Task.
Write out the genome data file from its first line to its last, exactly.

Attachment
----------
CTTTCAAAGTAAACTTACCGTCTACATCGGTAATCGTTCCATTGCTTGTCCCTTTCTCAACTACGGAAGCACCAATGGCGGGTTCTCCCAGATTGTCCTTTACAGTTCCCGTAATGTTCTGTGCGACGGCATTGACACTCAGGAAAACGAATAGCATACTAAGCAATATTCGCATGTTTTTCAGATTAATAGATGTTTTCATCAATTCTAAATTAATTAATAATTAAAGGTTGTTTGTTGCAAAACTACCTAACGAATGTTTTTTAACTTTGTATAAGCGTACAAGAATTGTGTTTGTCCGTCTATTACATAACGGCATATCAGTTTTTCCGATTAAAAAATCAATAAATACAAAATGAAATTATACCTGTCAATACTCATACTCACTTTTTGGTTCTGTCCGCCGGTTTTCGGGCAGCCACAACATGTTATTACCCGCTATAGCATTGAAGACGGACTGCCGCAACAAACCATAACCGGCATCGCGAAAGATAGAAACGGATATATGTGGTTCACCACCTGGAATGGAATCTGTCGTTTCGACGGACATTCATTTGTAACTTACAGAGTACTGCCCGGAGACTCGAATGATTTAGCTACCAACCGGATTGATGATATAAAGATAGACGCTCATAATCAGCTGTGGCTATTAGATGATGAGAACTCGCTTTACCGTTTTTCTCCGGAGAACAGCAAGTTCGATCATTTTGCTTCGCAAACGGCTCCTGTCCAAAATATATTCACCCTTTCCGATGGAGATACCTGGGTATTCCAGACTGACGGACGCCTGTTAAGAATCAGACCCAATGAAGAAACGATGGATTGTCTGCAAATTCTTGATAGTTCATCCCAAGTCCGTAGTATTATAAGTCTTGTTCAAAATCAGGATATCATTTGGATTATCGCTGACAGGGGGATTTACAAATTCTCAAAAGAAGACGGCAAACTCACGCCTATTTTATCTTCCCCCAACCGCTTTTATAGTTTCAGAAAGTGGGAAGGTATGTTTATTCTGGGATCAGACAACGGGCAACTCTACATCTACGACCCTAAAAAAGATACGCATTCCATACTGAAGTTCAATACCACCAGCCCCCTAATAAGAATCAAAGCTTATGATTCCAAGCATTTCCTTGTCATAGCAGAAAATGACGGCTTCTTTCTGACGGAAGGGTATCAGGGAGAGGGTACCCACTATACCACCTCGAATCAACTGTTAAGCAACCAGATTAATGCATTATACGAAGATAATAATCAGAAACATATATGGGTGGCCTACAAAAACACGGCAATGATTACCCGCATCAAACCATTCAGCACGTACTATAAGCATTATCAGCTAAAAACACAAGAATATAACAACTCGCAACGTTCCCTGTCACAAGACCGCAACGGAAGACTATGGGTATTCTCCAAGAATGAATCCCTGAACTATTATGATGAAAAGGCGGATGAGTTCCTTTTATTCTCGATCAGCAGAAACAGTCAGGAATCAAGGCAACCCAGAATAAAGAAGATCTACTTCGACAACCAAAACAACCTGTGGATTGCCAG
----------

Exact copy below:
CTTTCAAAGTAAACTTACCGTCTACATCGGTAATCGTTCCATTGCTTGTCCCTTTCTCAACTACGGAAGCACCAATGGCGGGTTCTCCCAGATTGTCCTTTACAGTTCCCGTAATGTTCTGTGCGACGGCATTGACACTCAGGAAAACGAATAGCATACTAAGCAATATTCGCATGTTTTTCAGATTAATAGATGTTTTCATCAATTCTAAATTAATTAATAATTAAAGGTTGTTTGTTGCAAAACTACCTAACGAATGTTTTTTAACTTTGTATAAGCGTACAAGAATTGTGTTTGTCCGTCTATTACATAACGGCATATCAGTTTTTCCGATTAAAAAATCAATAAATACAAAATGAAATTATACCTGTCAATACTCATACTCACTTTTTGGTTCTGTCCGCCGGTTTTCGGGCAGCCACAACATGTTATTACCCGCTATAGCATTGAAGACGGACTGCCGCAACAAACCATAACCGGCATCGCGAAAGATAGAAACGGATATATGTGGTTCACCACCTGGAATGGAATCTGTCGTTTCGACGGACATTCATTTGTAACTTACAGAGTACTGCCCGGAGACTCGAATGATTTAGCTACCAACCGGATTGATGATATAAAGATAGACGCTCATAATCAGCTGTGGCTATTAGATGATGAGAACTCGCTTTACCGTTTTTCTCCGGAGAACAGCAAGTTCGATCATTTTGCTTCGCAAACGGCTCCTGTCCAAAATATATTCACCCTTTCCGATGGAGATACCTGGGTATTCCAGACTGACGGACGCCTGTTAAGAATCAGACCCAATGAAGAAACGATGGATTGTCTGCAAATTCTTGATAGTTCATCCCAAGTCCGTAGTATTATAAGTCTTGTTCAAAATCAGGATATCATTTGGATTATCGCTGACAGGGGGATTTACAAATTCTCAAAAGAAGACGGCAAACTCACGCCTATTTTATCTTCCCCCAACCGCTTTTATAGTTTCAGAAAGTGGGAAGGTATGTTTATTCTGGGATCAGACAACGGGCAACTCTACATCTACGACCCTAAAAAAGATACGCATTCCATACTGAAGTTCAATACCACCAGCCCCCTAATAAGAATCAAAGCTTATGATTCCAAGCATTTCCTTGTCATAGCAGAAAATGACGGCTTCTTTCTGACGGAAGGGTATCAGGGAGAGGGTACCCACTATACCACCTCGAATCAACTGTTAAGCAACCAGATTAATGCATTATACGAAGATAATAATCAGAAACATATATGGGTGGCCTACAAAAACACGGCAATGATTACCCGCATCAAACCATTCAGCACGTACTATAAGCATTATCAGCTAAAAACACAAGAATATAACAACTCGCAACGTTCCCTGTCACAAGACCGCAACGGAAGACTATGGGTATTCTCCAAGAATGAATCCCTGAACTATTATGATGAAAAGGCGGATGAGTTCCTTTTATTCTCGATCAGCAGAAACAGTCAGGAATCAAGGCAACCCAGAATAAAGAAGATCTACTTCGACAACCAAAACAACCTGTGGATTGCCAG